Amazingly, in a triumph of good taste over the popular vote, Fishworks refuses to offer deep-fried fish and chips. Why? Probably because a desire for fish and chips has little to do with the fish. And it is fish that Fishworks is all about.

There are three ways you can order. A printed menu lists platters of raw shellfish, whole sea bream baked in sea salt, spaghetti with clams and the signature zuppa del pescatore, or Italian fisherman's stew. Then there is a blackboard menu listing daily specials such as chargrilled South Coast monkfish, seared yellowfin tuna steak, and fillet of grey mullet. Or you can pop out front to the fish shop and choose whichever whole fish that takes your fancy.

But whatever you do, have the crusty bread and freshly made cod's-roe taramasalata (£1.95); it is the best taramasalata you will have had. Subtle, pale, creamy, moussey and lightly smoky, it is miles away from the shocking-pink travesties in the supermarket fridge.

You could also do far worse than start with oven-roasted shellfish (£8.50), served in a white gratin dish - it's piled high with cockles, clams, mussels, prawns and a langoustine, all in their shells, and all bathed in thyme-strewn, garlicky, olive-oil juices. The timing is impressive, the delicate shellfish retrieved from the heat before they lose juiciness and flavour.

Even the unfashionable mackerel, one of my favourite fish, gets the star treatment here. A plump whole fish (£10.50) comes hot off the grill, its skin crisp, and its flesh moist and flaky, annointed simply with olive oil and lemon juice. Its Omega 3 oiliness hits it off beautifully with a soft and fruity Michele Satta Diambra (£25.50), one of the few red wines on the predictably white-dominated list.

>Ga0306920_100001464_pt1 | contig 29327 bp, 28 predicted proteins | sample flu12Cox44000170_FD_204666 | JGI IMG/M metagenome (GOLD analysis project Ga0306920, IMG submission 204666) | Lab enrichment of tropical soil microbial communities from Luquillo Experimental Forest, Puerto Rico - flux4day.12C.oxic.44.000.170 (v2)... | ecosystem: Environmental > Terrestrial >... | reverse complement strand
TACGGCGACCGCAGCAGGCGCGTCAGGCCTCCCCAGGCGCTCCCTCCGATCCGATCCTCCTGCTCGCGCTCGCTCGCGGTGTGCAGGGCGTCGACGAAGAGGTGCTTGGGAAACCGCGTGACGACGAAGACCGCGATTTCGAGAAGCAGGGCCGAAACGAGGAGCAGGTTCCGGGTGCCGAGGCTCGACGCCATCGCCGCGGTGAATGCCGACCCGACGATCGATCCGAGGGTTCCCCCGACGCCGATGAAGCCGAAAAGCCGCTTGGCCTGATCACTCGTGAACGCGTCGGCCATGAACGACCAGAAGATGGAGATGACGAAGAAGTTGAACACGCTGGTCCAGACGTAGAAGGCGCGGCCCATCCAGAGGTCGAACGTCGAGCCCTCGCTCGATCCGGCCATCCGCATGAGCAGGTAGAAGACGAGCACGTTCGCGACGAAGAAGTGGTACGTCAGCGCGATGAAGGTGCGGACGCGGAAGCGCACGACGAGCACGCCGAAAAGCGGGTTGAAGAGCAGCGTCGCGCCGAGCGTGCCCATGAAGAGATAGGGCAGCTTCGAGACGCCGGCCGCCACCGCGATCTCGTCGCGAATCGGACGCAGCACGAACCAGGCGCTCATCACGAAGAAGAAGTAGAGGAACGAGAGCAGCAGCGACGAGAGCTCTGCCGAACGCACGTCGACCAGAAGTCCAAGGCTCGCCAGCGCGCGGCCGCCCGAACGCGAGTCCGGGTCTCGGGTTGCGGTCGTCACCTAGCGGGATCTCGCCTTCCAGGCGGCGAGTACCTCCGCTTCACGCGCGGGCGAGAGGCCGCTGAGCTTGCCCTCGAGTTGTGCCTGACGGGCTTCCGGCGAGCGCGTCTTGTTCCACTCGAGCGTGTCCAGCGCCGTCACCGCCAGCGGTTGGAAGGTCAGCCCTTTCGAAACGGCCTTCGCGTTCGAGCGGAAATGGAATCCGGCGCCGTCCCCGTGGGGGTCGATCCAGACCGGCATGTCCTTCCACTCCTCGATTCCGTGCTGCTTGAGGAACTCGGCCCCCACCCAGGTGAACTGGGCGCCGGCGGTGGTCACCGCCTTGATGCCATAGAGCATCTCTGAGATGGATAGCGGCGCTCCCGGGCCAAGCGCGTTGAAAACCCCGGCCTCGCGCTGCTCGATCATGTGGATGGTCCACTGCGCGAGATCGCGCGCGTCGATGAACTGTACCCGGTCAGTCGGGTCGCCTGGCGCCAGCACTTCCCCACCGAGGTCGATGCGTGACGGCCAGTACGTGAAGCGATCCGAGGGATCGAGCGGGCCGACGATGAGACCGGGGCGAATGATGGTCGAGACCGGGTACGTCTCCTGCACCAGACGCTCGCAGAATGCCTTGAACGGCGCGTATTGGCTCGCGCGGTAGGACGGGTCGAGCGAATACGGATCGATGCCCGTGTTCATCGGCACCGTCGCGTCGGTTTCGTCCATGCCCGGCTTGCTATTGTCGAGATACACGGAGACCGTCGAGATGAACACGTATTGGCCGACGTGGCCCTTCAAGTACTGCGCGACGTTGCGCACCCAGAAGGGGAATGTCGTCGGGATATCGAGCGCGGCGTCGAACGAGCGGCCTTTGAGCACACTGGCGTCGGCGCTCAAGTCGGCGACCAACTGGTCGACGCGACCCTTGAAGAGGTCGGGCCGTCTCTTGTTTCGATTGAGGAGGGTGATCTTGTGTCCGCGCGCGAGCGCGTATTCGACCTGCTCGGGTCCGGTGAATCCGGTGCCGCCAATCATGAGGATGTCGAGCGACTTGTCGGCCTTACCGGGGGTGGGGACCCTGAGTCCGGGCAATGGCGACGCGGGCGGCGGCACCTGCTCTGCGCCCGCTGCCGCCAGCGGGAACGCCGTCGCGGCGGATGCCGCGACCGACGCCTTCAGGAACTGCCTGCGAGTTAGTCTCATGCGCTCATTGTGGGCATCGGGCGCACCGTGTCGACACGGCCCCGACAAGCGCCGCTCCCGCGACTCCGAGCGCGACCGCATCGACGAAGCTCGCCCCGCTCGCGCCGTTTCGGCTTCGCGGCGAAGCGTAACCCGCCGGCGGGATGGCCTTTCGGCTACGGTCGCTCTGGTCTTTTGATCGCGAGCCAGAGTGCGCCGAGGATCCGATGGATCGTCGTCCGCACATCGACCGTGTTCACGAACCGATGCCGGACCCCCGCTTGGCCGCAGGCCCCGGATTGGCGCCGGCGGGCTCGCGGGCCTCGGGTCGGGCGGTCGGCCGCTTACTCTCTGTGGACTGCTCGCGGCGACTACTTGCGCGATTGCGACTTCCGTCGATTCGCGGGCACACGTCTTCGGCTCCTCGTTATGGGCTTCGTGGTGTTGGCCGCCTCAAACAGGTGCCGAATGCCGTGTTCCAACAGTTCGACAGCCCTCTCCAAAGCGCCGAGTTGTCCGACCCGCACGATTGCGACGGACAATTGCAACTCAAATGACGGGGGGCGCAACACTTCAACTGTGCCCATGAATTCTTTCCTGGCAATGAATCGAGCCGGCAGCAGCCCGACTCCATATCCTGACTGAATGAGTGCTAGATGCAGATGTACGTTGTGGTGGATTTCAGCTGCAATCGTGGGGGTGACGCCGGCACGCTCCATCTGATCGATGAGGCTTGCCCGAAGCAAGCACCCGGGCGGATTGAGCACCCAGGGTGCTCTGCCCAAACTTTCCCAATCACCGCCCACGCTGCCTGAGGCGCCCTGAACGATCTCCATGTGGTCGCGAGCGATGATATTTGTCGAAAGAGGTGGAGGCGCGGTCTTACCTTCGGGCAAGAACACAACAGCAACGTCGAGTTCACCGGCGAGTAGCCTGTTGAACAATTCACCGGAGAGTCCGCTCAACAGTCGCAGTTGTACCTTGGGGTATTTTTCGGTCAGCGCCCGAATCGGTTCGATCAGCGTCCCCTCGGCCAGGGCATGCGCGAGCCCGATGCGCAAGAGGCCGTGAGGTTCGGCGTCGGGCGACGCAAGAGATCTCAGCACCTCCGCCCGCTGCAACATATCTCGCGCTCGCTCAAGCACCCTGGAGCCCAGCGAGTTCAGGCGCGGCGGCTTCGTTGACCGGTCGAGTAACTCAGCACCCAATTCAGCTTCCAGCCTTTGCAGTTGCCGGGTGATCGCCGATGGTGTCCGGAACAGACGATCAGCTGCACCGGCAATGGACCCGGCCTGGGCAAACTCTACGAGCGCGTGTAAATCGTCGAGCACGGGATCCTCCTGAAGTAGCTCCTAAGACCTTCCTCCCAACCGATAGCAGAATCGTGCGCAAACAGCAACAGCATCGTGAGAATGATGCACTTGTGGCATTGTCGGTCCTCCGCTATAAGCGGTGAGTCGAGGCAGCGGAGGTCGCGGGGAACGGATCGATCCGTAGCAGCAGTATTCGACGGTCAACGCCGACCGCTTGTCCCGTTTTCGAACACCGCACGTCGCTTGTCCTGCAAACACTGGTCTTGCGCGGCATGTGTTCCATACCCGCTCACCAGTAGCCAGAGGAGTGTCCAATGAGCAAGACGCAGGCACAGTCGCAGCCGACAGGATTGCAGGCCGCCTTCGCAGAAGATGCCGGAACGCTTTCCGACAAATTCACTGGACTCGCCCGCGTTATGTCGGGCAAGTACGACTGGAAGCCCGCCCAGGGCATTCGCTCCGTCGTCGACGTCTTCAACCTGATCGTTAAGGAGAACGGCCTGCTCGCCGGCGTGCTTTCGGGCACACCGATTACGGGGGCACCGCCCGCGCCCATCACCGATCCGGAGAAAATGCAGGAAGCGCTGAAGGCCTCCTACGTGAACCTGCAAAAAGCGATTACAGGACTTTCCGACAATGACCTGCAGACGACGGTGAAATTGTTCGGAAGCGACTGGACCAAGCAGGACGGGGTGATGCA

The best advice I can give to those in doubt is to have the zuppa del pescatore (£15.90). Lolling about in the copper dish in which they were cooked are a chunk of John Dory, a cutlet of hake, a section of monkfish tail and a small skate wing - all served on the bone and bursting at the seams with flavour - plus a scattering of prawns, mussels, cockles, clams and a langoustine. It's a glorious fishy feast for one or two, made memorable by rich, soupy juices pumped up with tomato and saffron, and a slab of grilled bread, without which it would technically be a soup and not a zuppa.

I only strike one real snag, when a small, whole, grilled Falmouth Bay plaice (£14.95) comes unexpectedly doused in brown nut butter, which makes its minimal flesh taste greasy instead of clean. The staff are pleasant enough, but they are a right bunch of tiddlers, and it feels as if they need the support of a few seniors to help them relax and stop bluffing.